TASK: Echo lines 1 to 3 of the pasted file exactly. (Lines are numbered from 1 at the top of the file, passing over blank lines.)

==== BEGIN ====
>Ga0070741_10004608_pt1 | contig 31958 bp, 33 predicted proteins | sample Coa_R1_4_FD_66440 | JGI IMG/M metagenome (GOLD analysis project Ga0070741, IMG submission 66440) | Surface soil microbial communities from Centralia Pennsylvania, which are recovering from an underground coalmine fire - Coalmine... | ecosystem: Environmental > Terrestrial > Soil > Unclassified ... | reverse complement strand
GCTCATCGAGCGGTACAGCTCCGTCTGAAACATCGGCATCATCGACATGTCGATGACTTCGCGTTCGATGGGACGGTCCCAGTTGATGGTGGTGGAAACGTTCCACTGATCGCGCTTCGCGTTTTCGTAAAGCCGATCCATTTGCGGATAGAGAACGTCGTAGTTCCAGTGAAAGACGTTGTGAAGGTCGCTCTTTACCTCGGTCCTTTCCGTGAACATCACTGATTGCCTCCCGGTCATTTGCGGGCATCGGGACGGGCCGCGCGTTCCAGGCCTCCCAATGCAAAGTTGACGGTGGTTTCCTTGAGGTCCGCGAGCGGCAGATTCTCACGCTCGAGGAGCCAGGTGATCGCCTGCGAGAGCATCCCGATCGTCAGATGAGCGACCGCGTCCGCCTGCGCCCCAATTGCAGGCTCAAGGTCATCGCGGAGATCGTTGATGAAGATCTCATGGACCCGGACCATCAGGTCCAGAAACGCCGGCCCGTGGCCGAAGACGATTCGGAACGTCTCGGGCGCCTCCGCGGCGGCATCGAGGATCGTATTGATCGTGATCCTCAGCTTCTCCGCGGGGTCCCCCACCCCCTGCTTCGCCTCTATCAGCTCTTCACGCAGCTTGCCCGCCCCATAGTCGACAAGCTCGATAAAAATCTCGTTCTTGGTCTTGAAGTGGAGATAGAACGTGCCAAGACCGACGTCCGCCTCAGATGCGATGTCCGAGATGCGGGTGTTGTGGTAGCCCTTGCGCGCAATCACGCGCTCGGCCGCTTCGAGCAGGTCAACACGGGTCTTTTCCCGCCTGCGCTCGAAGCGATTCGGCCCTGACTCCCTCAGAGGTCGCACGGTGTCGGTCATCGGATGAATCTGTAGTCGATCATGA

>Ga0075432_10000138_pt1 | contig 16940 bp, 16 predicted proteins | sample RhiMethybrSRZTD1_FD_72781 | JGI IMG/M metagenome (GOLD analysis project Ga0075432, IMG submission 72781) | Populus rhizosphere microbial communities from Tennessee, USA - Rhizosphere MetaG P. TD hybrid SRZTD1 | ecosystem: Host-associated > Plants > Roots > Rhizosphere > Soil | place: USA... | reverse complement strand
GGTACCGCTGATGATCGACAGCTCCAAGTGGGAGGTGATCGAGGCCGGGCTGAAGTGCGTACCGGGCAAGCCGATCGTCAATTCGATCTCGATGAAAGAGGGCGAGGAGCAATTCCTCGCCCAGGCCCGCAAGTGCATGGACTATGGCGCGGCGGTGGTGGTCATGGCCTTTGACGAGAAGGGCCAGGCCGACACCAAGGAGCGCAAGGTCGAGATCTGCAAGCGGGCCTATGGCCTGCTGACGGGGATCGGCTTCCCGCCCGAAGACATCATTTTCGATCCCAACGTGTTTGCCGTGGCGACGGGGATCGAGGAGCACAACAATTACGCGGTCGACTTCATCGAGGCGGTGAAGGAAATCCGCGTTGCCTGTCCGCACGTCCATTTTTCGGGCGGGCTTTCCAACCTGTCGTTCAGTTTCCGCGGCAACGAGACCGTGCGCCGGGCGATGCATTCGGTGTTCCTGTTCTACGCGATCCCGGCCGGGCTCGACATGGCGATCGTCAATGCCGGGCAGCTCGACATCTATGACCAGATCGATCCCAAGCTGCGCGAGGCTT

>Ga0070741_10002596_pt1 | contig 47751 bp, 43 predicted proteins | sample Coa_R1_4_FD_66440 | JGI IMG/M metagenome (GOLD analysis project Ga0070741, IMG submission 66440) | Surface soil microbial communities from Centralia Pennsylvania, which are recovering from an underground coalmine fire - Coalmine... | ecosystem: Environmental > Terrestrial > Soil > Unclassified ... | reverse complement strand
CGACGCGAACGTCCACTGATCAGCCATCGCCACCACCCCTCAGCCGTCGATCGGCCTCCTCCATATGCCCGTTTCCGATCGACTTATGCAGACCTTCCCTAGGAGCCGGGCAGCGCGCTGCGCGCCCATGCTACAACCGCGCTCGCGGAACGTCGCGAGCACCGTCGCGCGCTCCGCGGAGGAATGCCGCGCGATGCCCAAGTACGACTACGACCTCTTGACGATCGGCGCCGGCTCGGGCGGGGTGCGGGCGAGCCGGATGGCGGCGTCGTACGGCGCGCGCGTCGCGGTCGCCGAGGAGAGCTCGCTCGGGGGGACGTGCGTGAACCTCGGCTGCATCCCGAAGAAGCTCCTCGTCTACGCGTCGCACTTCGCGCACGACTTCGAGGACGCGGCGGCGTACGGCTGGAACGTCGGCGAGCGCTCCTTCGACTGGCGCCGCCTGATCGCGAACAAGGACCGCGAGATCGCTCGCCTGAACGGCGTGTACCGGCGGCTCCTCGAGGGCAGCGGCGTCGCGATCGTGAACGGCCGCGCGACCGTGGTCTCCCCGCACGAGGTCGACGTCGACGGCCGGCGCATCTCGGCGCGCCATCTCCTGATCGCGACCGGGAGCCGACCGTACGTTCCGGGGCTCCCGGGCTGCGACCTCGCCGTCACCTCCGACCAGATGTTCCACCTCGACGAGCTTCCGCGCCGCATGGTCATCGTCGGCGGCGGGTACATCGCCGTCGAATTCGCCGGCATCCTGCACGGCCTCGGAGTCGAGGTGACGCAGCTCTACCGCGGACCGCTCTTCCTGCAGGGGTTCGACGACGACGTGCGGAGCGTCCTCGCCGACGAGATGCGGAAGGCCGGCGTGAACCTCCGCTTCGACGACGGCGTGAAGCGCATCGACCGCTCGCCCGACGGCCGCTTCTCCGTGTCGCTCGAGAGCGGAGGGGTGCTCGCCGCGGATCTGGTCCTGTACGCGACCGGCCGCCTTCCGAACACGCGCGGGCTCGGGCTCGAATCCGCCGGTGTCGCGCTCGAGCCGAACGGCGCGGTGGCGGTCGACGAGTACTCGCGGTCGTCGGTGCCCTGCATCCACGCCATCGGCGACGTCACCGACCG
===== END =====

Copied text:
>Ga0070741_10004608_pt1 | contig 31958 bp, 33 predicted proteins | sample Coa_R1_4_FD_66440 | JGI IMG/M metagenome (GOLD analysis project Ga0070741, IMG submission 66440) | Surface soil microbial communities from Centralia Pennsylvania, which are recovering from an underground coalmine fire - Coalmine... | ecosystem: Environmental > Terrestrial > Soil > Unclassified ... | reverse complement strand
GCTCATCGAGCGGTACAGCTCCGTCTGAAACATCGGCATCATCGACATGTCGATGACTTCGCGTTCGATGGGACGGTCCCAGTTGATGGTGGTGGAAACGTTCCACTGATCGCGCTTCGCGTTTTCGTAAAGCCGATCCATTTGCGGATAGAGAACGTCGTAGTTCCAGTGAAAGACGTTGTGAAGGTCGCTCTTTACCTCGGTCCTTTCCGTGAACATCACTGATTGCCTCCCGGTCATTTGCGGGCATCGGGACGGGCCGCGCGTTCCAGGCCTCCCAATGCAAAGTTGACGGTGGTTTCCTTGAGGTCCGCGAGCGGCAGATTCTCACGCTCGAGGAGCCAGGTGATCGCCTGCGAGAGCATCCCGATCGTCAGATGAGCGACCGCGTCCGCCTGCGCCCCAATTGCAGGCTCAAGGTCATCGCGGAGATCGTTGATGAAGATCTCATGGACCCGGACCATCAGGTCCAGAAACGCCGGCCCGTGGCCGAAGACGATTCGGAACGTCTCGGGCGCCTCCGCGGCGGCATCGAGGATCGTATTGATCGTGATCCTCAGCTTCTCCGCGGGGTCCCCCACCCCCTGCTTCGCCTCTATCAGCTCTTCACGCAGCTTGCCCGCCCCATAGTCGACAAGCTCGATAAAAATCTCGTTCTTGGTCTTGAAGTGGAGATAGAACGTGCCAAGACCGACGTCCGCCTCAGATGCGATGTCCGAGATGCGGGTGTTGTGGTAGCCCTTGCGCGCAATCACGCGCTCGGCCGCTTCGAGCAGGTCAACACGGGTCTTTTCCCGCCTGCGCTCGAAGCGATTCGGCCCTGACTCCCTCAGAGGTCGCACGGTGTCGGTCATCGGATGAATCTGTAGTCGATCATGA

>Ga0075432_10000138_pt1 | contig 16940 bp, 16 predicted proteins | sample RhiMethybrSRZTD1_FD_72781 | JGI IMG/M metagenome (GOLD analysis project Ga0075432, IMG submission 72781) | Populus rhizosphere microbial communities from Tennessee, USA - Rhizosphere MetaG P. TD hybrid SRZTD1 | ecosystem: Host-associated > Plants > Roots > Rhizosphere > Soil | place: USA... | reverse complement strand